CONFESSIONS OF A SHOPAHOLIC by Sophie Kinsella
How Acquired: Book Relay
Reading Began: September 17, 2004
Completed Reading: September 22, 2004
Overall rating: Six out of ten
Recommendation to others: Just delightful! It’s definitely ChickLit, but the protagonist is so appealing and so EveryWoman that I couldn’t help loving her. And wanting only the best for her, despite being shocked by some of her behaviors.
Why I chose to read this book: The title alone makes this worth a read!
Further reading by this author: all of the sequels — Shopaholic Takes Manhattan; Shopaholic Ties the Knot; Shopaholic & Sister
Comments: I honestly couldn’t put this book down for very long. I related all-too-well to the main character, Becky Bloomwood, and her antics kept me laughing from cover to cover. She’s one of those great surreal characters that seems too unbelievable to be real and yet simultaneously a mirror-image. Her thoughts on not moving forward, not knowing what she’s good at and not being driven in a career hit home in the worst way. I could put myself in Becky’s 50%-off boots once too often. Sure, it’s fluff literature, but it’s tons of fun, and that makes for a terrific transition between heavier novels/topics. I’m endeared to these books now.
Favorite Characters: Becky is charming, but I fell for the too-good-to-be-true wunderkind Luke Brandon. It was his first appearance in the novel that hooked me for good—Becky’s fleeting description of him—but, ultimately, his charming mannerisms and self-confidence did me in.
I look up, and almost choke on my champagne. It’s Luke Brandon, head honcho of Brandon Communications, staring straight at me as if he knows what I’m thinking. Staring straight down at me, I should say. He must be well over six feet tall with dark hair and dark eyes and…wow. Isn’t that suit nice? An expensive suit like that almost makes you want to be a man. Chapter Two (p. 17)
God, we have fun. We line up eight suitcases in a row, and give them marks for looks, heaviness, quality of lining, number of interior pockets, and efficiency of wheels. Then we look to see if they have a matching holdall and give that marks, too.
The prices don’t seem to matter to Luke. Which is a bloody good thing, because they’re astronomical—and at first sight, so scary, they make me want to run away. … But today is Luke’s shopping trip, not mine. And, strangely enough, it’s almost more fun choosing for someone else than for yourself. In the end, we narrow it down to a dark green leather case, which has the wonderful trundly wheels, or the palest beige calfskin case, which is a bit heavier, but has a stunning silk lining and is so soft, I can’t stop running my fingers over it. And it has a matching holdall and vanity case—and they’re just as beautiful. God, if it were me, I’d…
But then, it’s not up to me, is it? It’s Luke who’s buying the case. He’s the one who’s got to choose. We sit down on the floor, side by side, and look at them.
“The green one would be more practical,” says Luke eventually.
“Mmm,” I say noncommittally. “I suppose it would.”
“It’s lighter—and the wheels are better.”
“And that pale calfskin would probably scuff in a matter of minutes. Green’s a more sensible color.”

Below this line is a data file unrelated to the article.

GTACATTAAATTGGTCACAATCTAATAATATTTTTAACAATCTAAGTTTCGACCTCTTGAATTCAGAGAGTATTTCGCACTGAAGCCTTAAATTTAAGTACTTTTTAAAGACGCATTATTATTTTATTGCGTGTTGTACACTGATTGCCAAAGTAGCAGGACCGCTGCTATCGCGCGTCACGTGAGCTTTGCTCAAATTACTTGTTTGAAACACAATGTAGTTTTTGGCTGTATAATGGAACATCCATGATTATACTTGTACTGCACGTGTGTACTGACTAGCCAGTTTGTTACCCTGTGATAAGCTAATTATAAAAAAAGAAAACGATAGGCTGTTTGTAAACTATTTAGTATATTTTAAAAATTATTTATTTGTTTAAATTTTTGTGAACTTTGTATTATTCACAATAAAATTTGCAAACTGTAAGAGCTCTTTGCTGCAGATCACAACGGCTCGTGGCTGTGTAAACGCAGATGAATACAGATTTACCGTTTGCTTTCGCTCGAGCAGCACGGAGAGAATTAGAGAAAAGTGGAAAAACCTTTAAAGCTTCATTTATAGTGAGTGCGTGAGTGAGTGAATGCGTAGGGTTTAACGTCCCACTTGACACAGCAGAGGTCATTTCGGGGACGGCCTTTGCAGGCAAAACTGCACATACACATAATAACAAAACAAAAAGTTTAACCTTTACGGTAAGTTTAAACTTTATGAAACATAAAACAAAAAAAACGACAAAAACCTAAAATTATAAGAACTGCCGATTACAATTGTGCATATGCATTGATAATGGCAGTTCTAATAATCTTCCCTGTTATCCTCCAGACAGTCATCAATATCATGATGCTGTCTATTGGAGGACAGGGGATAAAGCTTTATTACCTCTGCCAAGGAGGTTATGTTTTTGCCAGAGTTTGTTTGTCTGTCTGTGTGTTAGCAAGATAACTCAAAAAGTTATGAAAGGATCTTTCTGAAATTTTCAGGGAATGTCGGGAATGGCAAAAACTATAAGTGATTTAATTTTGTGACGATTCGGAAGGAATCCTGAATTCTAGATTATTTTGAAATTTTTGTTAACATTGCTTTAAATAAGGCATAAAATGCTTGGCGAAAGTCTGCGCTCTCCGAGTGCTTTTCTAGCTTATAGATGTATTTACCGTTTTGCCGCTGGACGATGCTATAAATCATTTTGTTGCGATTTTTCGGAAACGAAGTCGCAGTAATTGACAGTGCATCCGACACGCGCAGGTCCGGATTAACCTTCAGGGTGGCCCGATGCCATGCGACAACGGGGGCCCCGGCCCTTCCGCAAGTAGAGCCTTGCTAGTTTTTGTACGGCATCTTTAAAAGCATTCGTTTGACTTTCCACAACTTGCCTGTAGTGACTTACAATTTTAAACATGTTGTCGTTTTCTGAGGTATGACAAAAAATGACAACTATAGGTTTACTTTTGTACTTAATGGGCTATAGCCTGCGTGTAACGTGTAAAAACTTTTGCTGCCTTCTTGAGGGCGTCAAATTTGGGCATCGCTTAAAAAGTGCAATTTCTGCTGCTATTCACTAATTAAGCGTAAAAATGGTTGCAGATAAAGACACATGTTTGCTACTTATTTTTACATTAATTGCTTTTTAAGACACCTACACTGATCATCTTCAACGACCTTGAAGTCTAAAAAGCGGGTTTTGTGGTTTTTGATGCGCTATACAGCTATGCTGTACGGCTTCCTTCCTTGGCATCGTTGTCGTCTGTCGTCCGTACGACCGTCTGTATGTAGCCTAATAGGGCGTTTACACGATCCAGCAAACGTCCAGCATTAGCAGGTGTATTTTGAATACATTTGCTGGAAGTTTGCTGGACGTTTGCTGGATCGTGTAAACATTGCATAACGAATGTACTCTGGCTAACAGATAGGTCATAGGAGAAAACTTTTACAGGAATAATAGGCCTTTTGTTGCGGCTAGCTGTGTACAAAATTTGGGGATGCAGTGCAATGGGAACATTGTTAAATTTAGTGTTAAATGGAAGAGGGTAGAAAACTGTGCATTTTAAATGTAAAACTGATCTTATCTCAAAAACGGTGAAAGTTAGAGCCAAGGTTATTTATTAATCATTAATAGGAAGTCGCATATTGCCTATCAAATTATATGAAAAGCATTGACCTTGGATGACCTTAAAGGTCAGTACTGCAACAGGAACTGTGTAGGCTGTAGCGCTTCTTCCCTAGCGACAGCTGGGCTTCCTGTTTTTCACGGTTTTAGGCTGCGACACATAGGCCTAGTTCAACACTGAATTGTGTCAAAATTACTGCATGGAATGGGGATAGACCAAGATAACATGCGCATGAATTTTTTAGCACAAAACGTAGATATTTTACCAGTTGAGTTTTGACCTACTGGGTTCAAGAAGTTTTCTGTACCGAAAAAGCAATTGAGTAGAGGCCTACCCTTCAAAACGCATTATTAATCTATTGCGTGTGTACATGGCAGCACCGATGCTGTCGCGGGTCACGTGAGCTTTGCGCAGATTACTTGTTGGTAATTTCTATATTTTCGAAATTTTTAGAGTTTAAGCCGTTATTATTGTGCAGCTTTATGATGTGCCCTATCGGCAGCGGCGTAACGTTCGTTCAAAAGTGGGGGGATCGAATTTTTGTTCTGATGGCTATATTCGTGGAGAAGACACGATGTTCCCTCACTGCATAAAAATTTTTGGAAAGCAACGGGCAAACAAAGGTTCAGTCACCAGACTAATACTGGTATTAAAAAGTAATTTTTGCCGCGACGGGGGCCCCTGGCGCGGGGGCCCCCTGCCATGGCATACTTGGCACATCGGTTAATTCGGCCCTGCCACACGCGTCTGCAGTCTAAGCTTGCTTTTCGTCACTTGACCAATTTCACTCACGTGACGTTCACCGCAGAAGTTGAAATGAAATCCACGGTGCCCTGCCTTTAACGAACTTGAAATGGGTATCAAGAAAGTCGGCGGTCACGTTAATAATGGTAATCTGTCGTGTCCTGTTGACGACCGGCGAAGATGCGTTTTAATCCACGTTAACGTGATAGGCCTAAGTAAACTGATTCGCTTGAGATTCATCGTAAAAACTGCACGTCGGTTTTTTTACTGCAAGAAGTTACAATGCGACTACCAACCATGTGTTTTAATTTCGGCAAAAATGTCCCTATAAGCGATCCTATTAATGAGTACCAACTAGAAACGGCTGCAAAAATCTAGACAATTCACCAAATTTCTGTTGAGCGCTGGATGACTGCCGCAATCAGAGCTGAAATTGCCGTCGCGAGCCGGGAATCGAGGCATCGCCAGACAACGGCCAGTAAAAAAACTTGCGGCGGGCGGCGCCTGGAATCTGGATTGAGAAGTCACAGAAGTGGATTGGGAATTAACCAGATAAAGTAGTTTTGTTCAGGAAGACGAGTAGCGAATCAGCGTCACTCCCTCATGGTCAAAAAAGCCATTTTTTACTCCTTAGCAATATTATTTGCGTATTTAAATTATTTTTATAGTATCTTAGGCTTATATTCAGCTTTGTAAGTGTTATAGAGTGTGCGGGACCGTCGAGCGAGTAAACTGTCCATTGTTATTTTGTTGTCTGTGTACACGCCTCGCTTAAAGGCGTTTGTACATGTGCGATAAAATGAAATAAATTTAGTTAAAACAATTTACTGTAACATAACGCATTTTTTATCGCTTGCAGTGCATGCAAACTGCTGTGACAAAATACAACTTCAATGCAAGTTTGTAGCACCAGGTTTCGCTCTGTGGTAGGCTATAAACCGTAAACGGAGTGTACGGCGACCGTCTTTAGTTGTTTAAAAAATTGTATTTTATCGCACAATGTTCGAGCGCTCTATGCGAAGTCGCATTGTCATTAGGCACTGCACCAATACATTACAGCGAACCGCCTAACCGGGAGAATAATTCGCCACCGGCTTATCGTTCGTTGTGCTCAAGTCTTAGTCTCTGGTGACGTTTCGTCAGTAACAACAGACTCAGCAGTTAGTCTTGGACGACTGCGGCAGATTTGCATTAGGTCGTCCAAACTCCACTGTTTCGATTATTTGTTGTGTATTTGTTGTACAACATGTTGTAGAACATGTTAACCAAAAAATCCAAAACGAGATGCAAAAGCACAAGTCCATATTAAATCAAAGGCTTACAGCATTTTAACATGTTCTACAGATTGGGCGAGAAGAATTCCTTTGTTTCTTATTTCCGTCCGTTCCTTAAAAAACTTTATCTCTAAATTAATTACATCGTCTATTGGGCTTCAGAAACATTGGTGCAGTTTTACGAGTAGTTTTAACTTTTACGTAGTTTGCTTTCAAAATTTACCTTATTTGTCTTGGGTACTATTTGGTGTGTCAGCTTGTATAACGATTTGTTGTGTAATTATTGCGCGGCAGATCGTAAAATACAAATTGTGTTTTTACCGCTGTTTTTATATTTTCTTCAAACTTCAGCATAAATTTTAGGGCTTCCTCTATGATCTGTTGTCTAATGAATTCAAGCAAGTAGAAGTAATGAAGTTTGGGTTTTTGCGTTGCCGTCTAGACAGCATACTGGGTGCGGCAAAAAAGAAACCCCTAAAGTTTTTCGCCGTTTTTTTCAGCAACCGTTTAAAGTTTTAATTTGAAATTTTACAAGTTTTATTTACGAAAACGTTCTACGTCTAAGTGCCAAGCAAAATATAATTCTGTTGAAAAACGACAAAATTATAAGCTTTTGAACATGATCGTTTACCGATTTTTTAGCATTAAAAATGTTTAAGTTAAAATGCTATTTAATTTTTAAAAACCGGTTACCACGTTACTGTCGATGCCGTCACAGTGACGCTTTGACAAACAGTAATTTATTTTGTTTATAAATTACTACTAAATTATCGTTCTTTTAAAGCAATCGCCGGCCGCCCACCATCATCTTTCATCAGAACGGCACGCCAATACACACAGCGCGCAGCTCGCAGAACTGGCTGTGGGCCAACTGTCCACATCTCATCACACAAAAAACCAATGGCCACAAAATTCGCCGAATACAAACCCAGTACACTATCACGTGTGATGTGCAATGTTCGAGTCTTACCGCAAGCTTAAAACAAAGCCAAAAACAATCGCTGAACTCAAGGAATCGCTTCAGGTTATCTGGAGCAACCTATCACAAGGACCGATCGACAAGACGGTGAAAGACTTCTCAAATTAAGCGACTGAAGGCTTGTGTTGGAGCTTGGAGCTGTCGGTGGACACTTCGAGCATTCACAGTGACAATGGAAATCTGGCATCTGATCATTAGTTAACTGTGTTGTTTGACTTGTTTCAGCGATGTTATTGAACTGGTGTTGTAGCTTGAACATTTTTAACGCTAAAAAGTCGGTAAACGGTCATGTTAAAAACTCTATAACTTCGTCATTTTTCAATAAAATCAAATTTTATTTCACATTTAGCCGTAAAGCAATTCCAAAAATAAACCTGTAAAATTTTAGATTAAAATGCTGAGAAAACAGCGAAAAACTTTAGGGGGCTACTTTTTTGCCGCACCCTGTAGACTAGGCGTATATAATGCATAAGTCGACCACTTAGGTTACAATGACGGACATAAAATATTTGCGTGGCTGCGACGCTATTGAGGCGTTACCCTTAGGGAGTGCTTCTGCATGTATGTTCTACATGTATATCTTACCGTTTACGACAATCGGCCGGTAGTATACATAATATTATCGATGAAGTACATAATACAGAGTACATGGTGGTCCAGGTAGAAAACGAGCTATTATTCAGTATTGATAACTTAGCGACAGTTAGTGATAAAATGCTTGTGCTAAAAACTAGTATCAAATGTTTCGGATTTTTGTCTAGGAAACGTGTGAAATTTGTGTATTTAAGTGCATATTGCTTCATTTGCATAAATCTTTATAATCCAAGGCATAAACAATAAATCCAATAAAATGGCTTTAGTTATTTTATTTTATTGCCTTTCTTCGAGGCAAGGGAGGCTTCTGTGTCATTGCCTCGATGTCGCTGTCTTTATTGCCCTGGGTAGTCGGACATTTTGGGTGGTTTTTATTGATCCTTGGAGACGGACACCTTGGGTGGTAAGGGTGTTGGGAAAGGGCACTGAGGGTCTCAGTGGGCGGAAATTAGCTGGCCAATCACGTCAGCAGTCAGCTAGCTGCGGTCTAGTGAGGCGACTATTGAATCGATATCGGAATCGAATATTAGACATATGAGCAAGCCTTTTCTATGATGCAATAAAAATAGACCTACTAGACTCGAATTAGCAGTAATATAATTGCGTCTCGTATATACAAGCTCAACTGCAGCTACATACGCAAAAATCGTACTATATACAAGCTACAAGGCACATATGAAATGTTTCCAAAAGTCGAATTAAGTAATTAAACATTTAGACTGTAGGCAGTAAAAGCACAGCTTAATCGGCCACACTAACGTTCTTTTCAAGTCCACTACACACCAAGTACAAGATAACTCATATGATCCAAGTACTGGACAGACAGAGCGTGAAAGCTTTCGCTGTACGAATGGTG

“Mmm,” I say, trying to sound as though I agree with him.
He gives me a quizzical look and says, “Right, well, I think we’ve made our choice, don’t you?” And, still sitting on the floor, he calls over the assistant.
“Yes, sir?” says the assistant, and Luke nods at him.
“I’d like to buy one of these pale beige suitcases, please.”
“Oh!” I say, and I can’t stop a smile of delight from spreading over my face. “You’re getting the one I liked best!”
“Rule of life,” says Luke, getting to his feet and brushing down his trousers. “If you bother to ask someone’s advice, then bother to listen to it.”
“But I didn’t say which one…”
“You didn’t have to,” says Luke, reaching out a hand to pull me to my feet. “Your mmms gave it all away.”
His hand is surprisingly strong round mine, and as he pulls me up, I feel a slight swooping in my stomach. He smells nice, too. Some expensive aftershave, which I don’t recognize. For a moment, neither of us says anything. Chapter Eleven (p. 157)
In spite of myself, a part of me starts wondering if maybe Elly’s right and I’m wrong. Maybe I should be talking about property ladders and growth funds, too. Oh God, I’m missing the gene which makes you grow up and buy a flat in Streatham and start visiting Homebase every weekend. Everyone’s moving on without me, into a world I don’t understand. Chapter Twelve (p. 174)
“Oh,” I say, and swallow, inexplicably disappointed. “Oh, I see. Well, I…I suppose I might be free tonight.”
“Good,” says Luke. “Shall we say the Ritz?”
“If you like,” I say offhandedly, as though I go there all the time.
“Good,” says Luke again, and his eyes crinkle into a smile. “I look forward to it.”
And then—oh, God. To my utter horror, before I can stop myself, I hear myself saying bitchily, “What about Sacha? Doesn’t she have plans for you tonight?”
Even as the words hit the air, I feel myself redden. What did I say that for!
There’s a long silence during which I want to slink off somewhere and die.
“Sacha left two weeks ago,” says Luke finally, and my head pops up.
“Oh,” I say feebly. “Oh dear.”
“No warning—she packed up her calfskin suitcase and went.” Luke looks up. “Still, it could be worse.” He gives a deadpan shrug. “At least I didn’t buy the holdall as well.”
Oh God, now I’m going to giggle. I mustn’t giggle. I mustn’t. Chapter Twenty-One (p. 278)